TORONTO – Swimmer Andrew Haley credits the inspirational work by his teammates for keeping him connected to the Paralympic Movement.
“It seems to be a swimmer thing,’’ he said. ‘’Like catchers in baseball become managers, swimmers become leaders in the community trying to push forward. When I see what my former swimming teammates are doing it’s clear that as athletes, we have a responsibility to be involved and be role models.”
Haley specifically pointed out the contributions of Stephanie Dixon, Canada’s chef de mission for the Tokyo Paralympics, Benoit Huot, just named for the same role for the 2022 Commonwealth Games, and Chelsey Gotell, president of the IPC’s Athletes’ Council.
“The Paralympian connection goes deep. You see people who deal with disability who don’t have any excuses. They just do it. That’s a very big thing. There are very big obstacles right now for all of us, but for people with a disability that’s our life. We deal with that all the time.’’
Haley made his Paralympic debut at the age of 18 in 1992 and won a bronze medal in the 400m freestyle. He collected two more bronze medals at the Atlanta 1996 Paralympic Games before claiming his first gold in the 400m medley relay four years later in Sydney. He also won his fourth bronze medal in 2000 in the 100m butterfly.
But it’s more than the medals that stand out in his Games memory. It’s the teamwork that’s needed from all over the world to make the Games a success. He is particularly amazed by the dedication of volunteers.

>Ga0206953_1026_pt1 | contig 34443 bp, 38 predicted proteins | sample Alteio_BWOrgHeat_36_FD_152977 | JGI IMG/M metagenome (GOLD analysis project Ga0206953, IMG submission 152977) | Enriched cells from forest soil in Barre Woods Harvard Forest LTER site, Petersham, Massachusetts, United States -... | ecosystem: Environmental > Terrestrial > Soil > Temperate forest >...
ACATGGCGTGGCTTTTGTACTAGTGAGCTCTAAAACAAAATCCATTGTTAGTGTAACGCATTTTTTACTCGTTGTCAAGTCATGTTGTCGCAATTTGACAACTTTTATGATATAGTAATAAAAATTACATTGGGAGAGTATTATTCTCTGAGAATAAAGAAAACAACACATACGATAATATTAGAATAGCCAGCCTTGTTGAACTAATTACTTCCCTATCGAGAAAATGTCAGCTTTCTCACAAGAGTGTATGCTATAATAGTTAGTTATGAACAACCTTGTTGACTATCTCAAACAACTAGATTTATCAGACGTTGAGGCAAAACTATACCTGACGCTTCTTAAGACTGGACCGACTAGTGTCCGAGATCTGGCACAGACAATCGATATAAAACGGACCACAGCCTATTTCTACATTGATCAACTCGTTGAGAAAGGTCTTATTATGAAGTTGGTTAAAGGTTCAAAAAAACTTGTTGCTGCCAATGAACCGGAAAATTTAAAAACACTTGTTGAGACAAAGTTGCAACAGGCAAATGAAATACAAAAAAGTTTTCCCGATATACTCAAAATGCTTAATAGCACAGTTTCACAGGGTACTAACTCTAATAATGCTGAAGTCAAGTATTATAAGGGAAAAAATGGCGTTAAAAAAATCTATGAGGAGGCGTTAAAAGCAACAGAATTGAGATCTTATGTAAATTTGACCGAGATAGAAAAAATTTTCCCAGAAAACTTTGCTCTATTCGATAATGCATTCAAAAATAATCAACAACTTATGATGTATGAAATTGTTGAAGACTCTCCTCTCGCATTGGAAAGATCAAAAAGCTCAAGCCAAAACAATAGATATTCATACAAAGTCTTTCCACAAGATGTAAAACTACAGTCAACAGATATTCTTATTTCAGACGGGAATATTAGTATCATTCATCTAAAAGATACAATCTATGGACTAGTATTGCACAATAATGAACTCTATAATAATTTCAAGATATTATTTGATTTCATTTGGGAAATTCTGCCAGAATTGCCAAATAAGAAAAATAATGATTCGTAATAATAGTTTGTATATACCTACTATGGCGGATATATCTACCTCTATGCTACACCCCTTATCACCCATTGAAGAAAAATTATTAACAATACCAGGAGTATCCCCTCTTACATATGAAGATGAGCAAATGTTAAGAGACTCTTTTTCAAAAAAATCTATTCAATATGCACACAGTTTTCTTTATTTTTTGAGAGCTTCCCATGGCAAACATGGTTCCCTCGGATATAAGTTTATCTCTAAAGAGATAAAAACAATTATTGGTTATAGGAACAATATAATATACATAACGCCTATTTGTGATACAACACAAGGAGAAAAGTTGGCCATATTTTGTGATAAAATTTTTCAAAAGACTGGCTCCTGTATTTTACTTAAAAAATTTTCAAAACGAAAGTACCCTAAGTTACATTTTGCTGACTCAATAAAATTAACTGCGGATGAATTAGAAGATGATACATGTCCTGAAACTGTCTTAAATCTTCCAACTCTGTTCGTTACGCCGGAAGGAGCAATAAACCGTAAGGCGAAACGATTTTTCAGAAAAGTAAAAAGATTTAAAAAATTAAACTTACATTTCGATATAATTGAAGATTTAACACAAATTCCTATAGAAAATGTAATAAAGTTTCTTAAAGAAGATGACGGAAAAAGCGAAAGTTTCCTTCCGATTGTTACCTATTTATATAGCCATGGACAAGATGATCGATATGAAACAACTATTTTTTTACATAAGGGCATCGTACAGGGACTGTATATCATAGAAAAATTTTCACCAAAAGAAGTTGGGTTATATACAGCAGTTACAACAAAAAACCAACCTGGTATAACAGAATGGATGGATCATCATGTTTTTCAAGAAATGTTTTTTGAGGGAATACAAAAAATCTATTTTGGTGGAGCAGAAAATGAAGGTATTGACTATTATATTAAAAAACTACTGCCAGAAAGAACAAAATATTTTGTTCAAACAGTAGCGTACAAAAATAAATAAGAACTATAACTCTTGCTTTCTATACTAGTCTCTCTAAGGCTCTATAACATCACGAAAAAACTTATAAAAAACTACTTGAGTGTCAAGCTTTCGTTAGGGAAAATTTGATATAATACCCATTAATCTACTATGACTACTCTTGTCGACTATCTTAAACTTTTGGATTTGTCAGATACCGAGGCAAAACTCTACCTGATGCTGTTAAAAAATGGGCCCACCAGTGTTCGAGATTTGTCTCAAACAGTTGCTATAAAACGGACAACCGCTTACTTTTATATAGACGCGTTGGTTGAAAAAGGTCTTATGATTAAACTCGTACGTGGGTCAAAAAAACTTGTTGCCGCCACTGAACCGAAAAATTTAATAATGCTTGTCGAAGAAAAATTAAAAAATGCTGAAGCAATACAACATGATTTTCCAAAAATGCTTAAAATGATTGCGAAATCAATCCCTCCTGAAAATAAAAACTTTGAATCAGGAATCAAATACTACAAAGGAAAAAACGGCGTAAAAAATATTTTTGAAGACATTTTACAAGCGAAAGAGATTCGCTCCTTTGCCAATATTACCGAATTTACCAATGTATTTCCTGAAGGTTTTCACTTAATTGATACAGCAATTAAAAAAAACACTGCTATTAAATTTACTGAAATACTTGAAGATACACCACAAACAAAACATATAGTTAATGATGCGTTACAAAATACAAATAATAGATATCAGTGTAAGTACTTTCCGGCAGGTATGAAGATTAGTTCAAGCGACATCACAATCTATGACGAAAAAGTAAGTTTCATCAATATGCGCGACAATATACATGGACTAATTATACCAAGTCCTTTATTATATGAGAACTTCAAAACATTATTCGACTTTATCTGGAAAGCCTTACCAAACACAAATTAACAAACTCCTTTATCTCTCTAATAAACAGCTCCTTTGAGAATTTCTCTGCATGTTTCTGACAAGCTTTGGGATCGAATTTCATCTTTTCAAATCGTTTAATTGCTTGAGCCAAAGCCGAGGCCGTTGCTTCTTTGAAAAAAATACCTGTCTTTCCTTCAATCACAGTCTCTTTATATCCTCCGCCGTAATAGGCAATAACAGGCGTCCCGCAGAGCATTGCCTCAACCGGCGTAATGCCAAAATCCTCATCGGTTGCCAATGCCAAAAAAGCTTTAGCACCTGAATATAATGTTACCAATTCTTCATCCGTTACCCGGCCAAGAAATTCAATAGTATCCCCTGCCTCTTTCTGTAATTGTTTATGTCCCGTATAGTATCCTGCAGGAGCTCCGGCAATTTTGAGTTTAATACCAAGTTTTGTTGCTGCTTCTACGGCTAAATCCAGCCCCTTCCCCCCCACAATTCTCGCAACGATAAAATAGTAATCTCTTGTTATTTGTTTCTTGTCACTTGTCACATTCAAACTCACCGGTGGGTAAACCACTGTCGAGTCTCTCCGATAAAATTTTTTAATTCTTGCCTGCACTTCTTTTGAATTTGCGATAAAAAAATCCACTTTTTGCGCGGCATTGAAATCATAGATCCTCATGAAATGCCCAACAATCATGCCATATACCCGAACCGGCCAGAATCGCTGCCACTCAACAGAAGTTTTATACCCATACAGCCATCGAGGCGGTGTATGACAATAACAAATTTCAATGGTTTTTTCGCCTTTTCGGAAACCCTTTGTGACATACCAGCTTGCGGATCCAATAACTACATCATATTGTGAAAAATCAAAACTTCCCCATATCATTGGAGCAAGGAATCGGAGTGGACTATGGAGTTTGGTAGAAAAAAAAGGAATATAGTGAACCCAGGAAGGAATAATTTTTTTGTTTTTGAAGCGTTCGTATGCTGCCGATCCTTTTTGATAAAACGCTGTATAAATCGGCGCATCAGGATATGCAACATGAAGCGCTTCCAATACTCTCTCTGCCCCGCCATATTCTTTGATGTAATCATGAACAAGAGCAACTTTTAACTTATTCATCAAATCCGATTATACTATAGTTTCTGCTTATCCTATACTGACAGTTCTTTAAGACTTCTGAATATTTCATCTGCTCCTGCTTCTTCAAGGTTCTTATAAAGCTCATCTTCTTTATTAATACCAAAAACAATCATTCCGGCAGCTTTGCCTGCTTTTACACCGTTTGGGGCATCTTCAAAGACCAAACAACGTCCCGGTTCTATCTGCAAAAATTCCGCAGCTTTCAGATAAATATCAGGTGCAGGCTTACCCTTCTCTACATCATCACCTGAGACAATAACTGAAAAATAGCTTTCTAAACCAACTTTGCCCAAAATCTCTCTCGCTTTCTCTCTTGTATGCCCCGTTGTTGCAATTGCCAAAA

‘’I learned from volunteers you don’t need to be in the limelight to do something meaningful,’’ Haley said. ‘’As long as you’re doing something meaningful to you and you’re making a difference in the lives of other people.
‘’We had a driver who never got to see an event, but in his mind transporting the athletes safely to their venues was worth his two weeks off work. He was honoured to see what others don’t see such as the private moments of athletes after a race.’’
Also a sought-after public motivational speaker, last year Haley returned to his home province as the athlete ambassador at the Canadian Paralympic Committee’s Paralympian Search event in Halifax.
‘’I like giving back as much as I can,” said Haley, whose right leg was amputated above the knee due to cancer as a child. “It was such a great honour to go back to Nova Scotia and helped introduce people with disabilities to our sports.’’
Haley currently resides in downtown Toronto with his wife Renata and two children, Kristen, 7 and Kristopher, 3. He works for Metrolinx where he is the Manager, Business to Business Sales.
‘’It’s a great position for me and uses my strengths from my professional and athletic world,’’ said Haley, who joined Metrolinx this past November after 13 years in ticketing for the Toronto Blue Jays. ‘’We have to set goals, be accountable, and as high-performance athletes we know what it takes to get to the promised land.
‘’That’s the same mentality I take into my job every single day. My motto is ‘be better than I was yesterday and be better tomorrow than I am today’.”
With his postcard picture view of the CN Tower and Rogers Centre outside his home office window, Haley sees no limits to what we all can achieve.
The Rewind Feature Series is a set of complementary feature stories about some of the athletes featured in the Paralympic Super Series Rewind, a 10-episode digital series showcasing Canadian moments from the Sydney 2000, Athens 2004, and Beijing 2008 Paralympic Games. For more information of the Paralympic Super Series Rewind, visit: Paralympic.ca/paralympic-super-series.
Previous Rewind Feature Series stories:
BEING CANADA’S FLAG BEARER AT THE PARALYMPIC GAMES AN HONOUR